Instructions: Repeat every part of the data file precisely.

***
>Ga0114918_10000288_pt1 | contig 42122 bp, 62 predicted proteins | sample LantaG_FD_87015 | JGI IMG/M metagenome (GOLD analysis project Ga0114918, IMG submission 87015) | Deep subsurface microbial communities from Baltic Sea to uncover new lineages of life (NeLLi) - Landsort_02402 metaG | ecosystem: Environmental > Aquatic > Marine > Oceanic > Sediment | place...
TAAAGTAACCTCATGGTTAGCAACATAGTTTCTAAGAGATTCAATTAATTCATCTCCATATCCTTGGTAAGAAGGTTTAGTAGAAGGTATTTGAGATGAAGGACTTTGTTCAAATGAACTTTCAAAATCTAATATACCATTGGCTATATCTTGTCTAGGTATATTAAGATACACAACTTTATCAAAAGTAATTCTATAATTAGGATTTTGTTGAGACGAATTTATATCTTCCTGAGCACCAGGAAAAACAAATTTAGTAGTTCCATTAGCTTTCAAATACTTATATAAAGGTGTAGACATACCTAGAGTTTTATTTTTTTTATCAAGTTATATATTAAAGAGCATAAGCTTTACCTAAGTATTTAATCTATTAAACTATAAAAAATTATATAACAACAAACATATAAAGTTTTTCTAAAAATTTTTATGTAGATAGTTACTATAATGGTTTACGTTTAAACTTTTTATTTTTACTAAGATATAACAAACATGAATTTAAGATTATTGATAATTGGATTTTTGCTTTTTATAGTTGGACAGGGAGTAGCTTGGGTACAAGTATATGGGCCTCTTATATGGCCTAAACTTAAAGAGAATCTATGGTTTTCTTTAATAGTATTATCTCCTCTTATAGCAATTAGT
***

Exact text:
>Ga0114918_10000288_pt1 | contig 42122 bp, 62 predicted proteins | sample LantaG_FD_87015 | JGI IMG/M metagenome (GOLD analysis project Ga0114918, IMG submission 87015) | Deep subsurface microbial communities from Baltic Sea to uncover new lineages of life (NeLLi) - Landsort_02402 metaG | ecosystem: Environmental > Aquatic > Marine > Oceanic > Sediment | place...
TAAAGTAACCTCATGGTTAGCAACATAGTTTCTAAGAGATTCAATTAATTCATCTCCATATCCTTGGTAAGAAGGTTTAGTAGAAGGTATTTGAGATGAAGGACTTTGTTCAAATGAACTTTCAAAATCTAATATACCATTGGCTATATCTTGTCTAGGTATATTAAGATACACAACTTTATCAAAAGTAATTCTATAATTAGGATTTTGTTGAGACGAATTTATATCTTCCTGAGCACCAGGAAAAACAAATTTAGTAGTTCCATTAGCTTTCAAATACTTATATAAAGGTGTAGACATACCTAGAGTTTTATTTTTTTTATCAAGTTATATATTAAAGAGCATAAGCTTTACCTAAGTATTTAATCTATTAAACTATAAAAAATTATATAACAACAAACATATAAAGTTTTTCTAAAAATTTTTATGTAGATAGTTACTATAATGGTTTACGTTTAAACTTTTTATTTTTACTAAGATATAACAAACATGAATTTAAGATTATTGATAATTGGATTTTTGCTTTTTATAGTTGGACAGGGAGTAGCTTGGGTACAAGTATATGGGCCTCTTATATGGCCTAAACTTAAAGAGAATCTATGGTTTTCTTTAATAGTATTATCTCCTCTTATAGCAATTAGT